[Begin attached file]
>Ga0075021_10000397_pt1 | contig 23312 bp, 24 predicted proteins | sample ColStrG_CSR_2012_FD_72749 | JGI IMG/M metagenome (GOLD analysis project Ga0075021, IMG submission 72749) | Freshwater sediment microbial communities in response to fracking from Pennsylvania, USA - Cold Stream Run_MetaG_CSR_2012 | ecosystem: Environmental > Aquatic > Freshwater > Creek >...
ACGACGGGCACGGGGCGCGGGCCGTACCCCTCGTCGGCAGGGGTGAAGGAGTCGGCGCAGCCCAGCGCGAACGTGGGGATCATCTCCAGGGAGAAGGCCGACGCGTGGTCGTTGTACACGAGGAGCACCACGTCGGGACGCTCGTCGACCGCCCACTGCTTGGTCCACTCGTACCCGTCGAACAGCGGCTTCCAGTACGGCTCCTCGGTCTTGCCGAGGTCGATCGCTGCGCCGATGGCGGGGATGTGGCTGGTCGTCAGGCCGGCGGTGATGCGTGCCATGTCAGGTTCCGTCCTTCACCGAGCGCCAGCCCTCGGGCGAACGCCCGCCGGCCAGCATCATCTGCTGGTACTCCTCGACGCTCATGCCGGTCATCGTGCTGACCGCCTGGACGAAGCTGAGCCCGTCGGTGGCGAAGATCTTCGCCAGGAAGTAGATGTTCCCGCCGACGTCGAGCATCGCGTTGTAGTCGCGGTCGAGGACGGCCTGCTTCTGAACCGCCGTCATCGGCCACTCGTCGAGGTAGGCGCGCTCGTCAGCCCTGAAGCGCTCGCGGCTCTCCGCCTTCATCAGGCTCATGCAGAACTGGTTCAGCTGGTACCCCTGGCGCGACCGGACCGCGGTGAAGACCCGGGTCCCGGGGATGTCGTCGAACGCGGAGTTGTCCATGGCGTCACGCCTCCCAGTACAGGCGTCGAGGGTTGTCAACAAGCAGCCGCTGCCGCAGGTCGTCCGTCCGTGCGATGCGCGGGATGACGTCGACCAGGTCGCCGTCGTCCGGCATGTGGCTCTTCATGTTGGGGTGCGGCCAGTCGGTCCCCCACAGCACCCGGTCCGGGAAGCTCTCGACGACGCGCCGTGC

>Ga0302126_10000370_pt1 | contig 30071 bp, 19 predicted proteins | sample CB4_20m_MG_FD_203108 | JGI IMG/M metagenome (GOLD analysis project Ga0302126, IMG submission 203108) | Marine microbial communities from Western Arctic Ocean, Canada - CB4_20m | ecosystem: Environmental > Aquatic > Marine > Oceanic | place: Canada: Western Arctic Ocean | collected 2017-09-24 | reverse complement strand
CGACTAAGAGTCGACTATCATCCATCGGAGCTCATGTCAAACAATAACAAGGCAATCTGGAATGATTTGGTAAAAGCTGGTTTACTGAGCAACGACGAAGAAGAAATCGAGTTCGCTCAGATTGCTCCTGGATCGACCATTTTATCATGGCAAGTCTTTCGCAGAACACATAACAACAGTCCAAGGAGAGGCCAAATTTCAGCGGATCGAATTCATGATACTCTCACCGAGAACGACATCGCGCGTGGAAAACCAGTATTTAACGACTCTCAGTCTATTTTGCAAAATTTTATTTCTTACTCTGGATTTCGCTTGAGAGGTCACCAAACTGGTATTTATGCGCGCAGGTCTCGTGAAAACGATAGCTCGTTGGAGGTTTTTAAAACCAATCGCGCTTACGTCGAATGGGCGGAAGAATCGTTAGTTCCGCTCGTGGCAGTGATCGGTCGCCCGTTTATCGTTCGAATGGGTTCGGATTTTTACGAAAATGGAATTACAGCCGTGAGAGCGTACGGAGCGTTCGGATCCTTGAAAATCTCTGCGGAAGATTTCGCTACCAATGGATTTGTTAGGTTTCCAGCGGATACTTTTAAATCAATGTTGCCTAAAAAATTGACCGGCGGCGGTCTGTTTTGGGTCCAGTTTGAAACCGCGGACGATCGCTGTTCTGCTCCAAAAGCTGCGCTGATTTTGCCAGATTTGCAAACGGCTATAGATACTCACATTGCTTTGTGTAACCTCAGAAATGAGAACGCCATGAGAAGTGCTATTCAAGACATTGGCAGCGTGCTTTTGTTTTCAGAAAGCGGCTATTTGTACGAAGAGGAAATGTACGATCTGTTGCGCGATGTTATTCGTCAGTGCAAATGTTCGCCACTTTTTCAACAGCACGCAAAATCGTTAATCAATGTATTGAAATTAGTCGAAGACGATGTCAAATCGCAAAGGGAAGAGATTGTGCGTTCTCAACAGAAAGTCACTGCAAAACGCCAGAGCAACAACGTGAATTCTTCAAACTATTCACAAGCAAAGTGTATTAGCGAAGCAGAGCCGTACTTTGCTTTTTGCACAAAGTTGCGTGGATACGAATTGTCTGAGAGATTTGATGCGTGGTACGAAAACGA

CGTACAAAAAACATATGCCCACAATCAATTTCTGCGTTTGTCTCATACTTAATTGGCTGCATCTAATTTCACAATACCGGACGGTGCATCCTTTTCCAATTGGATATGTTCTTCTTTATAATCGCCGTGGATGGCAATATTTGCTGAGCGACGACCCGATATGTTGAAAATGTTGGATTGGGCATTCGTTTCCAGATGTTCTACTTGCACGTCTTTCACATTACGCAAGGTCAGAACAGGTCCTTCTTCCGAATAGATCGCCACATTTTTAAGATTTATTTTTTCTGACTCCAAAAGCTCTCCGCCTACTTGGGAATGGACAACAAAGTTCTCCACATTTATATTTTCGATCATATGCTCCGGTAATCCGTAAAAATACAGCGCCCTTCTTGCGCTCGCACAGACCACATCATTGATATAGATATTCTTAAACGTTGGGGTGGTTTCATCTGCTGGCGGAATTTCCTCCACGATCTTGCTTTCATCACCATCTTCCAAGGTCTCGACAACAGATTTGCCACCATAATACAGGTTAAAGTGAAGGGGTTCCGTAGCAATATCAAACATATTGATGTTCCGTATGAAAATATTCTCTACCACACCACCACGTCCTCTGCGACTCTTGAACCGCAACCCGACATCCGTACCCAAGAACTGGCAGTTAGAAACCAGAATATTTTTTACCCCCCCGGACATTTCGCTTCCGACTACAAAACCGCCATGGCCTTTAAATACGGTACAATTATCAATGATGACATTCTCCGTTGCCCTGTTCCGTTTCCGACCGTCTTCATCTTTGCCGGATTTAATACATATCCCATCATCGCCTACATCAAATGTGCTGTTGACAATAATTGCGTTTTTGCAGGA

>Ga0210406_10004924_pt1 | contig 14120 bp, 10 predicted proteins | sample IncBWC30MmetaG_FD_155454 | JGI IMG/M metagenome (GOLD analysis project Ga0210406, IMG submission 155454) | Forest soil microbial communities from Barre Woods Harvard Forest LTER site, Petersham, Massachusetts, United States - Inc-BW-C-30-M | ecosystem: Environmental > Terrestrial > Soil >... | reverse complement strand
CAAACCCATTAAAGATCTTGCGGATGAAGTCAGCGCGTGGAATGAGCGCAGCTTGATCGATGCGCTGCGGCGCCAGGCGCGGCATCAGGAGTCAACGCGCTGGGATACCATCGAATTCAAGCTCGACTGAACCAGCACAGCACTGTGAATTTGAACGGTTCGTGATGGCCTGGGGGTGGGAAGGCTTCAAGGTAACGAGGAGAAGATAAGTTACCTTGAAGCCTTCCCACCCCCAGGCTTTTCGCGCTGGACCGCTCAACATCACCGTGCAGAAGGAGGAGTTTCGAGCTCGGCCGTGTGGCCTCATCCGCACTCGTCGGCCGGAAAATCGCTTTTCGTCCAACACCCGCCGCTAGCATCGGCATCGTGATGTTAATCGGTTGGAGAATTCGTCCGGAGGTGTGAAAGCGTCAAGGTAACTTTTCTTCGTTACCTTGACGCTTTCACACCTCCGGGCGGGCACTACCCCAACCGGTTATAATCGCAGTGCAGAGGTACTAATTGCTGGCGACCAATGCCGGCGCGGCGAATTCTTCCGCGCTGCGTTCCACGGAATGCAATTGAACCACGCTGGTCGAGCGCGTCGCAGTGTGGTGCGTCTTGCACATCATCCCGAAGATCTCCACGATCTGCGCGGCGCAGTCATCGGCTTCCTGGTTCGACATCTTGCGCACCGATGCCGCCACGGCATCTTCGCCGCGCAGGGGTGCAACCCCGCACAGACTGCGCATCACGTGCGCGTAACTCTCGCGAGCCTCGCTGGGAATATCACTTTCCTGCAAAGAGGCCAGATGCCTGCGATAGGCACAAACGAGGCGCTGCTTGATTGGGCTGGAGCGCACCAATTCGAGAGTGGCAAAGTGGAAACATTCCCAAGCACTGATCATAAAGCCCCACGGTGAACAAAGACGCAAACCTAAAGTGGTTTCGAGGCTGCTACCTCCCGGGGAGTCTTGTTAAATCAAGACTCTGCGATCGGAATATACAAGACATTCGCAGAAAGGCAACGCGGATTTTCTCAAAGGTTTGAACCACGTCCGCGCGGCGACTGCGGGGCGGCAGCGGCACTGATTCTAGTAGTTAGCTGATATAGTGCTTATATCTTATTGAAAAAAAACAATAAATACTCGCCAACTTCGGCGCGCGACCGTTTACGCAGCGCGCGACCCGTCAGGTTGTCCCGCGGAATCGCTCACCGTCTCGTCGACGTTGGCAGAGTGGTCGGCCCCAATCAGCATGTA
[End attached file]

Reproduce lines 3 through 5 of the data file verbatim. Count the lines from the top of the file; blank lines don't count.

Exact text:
>Ga0302126_10000370_pt1 | contig 30071 bp, 19 predicted proteins | sample CB4_20m_MG_FD_203108 | JGI IMG/M metagenome (GOLD analysis project Ga0302126, IMG submission 203108) | Marine microbial communities from Western Arctic Ocean, Canada - CB4_20m | ecosystem: Environmental > Aquatic > Marine > Oceanic | place: Canada: Western Arctic Ocean | collected 2017-09-24 | reverse complement strand
CGACTAAGAGTCGACTATCATCCATCGGAGCTCATGTCAAACAATAACAAGGCAATCTGGAATGATTTGGTAAAAGCTGGTTTACTGAGCAACGACGAAGAAGAAATCGAGTTCGCTCAGATTGCTCCTGGATCGACCATTTTATCATGGCAAGTCTTTCGCAGAACACATAACAACAGTCCAAGGAGAGGCCAAATTTCAGCGGATCGAATTCATGATACTCTCACCGAGAACGACATCGCGCGTGGAAAACCAGTATTTAACGACTCTCAGTCTATTTTGCAAAATTTTATTTCTTACTCTGGATTTCGCTTGAGAGGTCACCAAACTGGTATTTATGCGCGCAGGTCTCGTGAAAACGATAGCTCGTTGGAGGTTTTTAAAACCAATCGCGCTTACGTCGAATGGGCGGAAGAATCGTTAGTTCCGCTCGTGGCAGTGATCGGTCGCCCGTTTATCGTTCGAATGGGTTCGGATTTTTACGAAAATGGAATTACAGCCGTGAGAGCGTACGGAGCGTTCGGATCCTTGAAAATCTCTGCGGAAGATTTCGCTACCAATGGATTTGTTAGGTTTCCAGCGGATACTTTTAAATCAATGTTGCCTAAAAAATTGACCGGCGGCGGTCTGTTTTGGGTCCAGTTTGAAACCGCGGACGATCGCTGTTCTGCTCCAAAAGCTGCGCTGATTTTGCCAGATTTGCAAACGGCTATAGATACTCACATTGCTTTGTGTAACCTCAGAAATGAGAACGCCATGAGAAGTGCTATTCAAGACATTGGCAGCGTGCTTTTGTTTTCAGAAAGCGGCTATTTGTACGAAGAGGAAATGTACGATCTGTTGCGCGATGTTATTCGTCAGTGCAAATGTTCGCCACTTTTTCAACAGCACGCAAAATCGTTAATCAATGTATTGAAATTAGTCGAAGACGATGTCAAATCGCAAAGGGAAGAGATTGTGCGTTCTCAACAGAAAGTCACTGCAAAACGCCAGAGCAACAACGTGAATTCTTCAAACTATTCACAAGCAAAGTGTATTAGCGAAGCAGAGCCGTACTTTGCTTTTTGCACAAAGTTGCGTGGATACGAATTGTCTGAGAGATTTGATGCGTGGTACGAAAACGA

CGTACAAAAAACATATGCCCACAATCAATTTCTGCGTTTGTCTCATACTTAATTGGCTGCATCTAATTTCACAATACCGGACGGTGCATCCTTTTCCAATTGGATATGTTCTTCTTTATAATCGCCGTGGATGGCAATATTTGCTGAGCGACGACCCGATATGTTGAAAATGTTGGATTGGGCATTCGTTTCCAGATGTTCTACTTGCACGTCTTTCACATTACGCAAGGTCAGAACAGGTCCTTCTTCCGAATAGATCGCCACATTTTTAAGATTTATTTTTTCTGACTCCAAAAGCTCTCCGCCTACTTGGGAATGGACAACAAAGTTCTCCACATTTATATTTTCGATCATATGCTCCGGTAATCCGTAAAAATACAGCGCCCTTCTTGCGCTCGCACAGACCACATCATTGATATAGATATTCTTAAACGTTGGGGTGGTTTCATCTGCTGGCGGAATTTCCTCCACGATCTTGCTTTCATCACCATCTTCCAAGGTCTCGACAACAGATTTGCCACCATAATACAGGTTAAAGTGAAGGGGTTCCGTAGCAATATCAAACATATTGATGTTCCGTATGAAAATATTCTCTACCACACCACCACGTCCTCTGCGACTCTTGAACCGCAACCCGACATCCGTACCCAAGAACTGGCAGTTAGAAACCAGAATATTTTTTACCCCCCCGGACATTTCGCTTCCGACTACAAAACCGCCATGGCCTTTAAATACGGTACAATTATCAATGATGACATTCTCCGTTGCCCTGTTCCGTTTCCGACCGTCTTCATCTTTGCCGGATTTAATACATATCCCATCATCGCCTACATCAAATGTGCTGTTGACAATAATTGCGTTTTTGCAGGA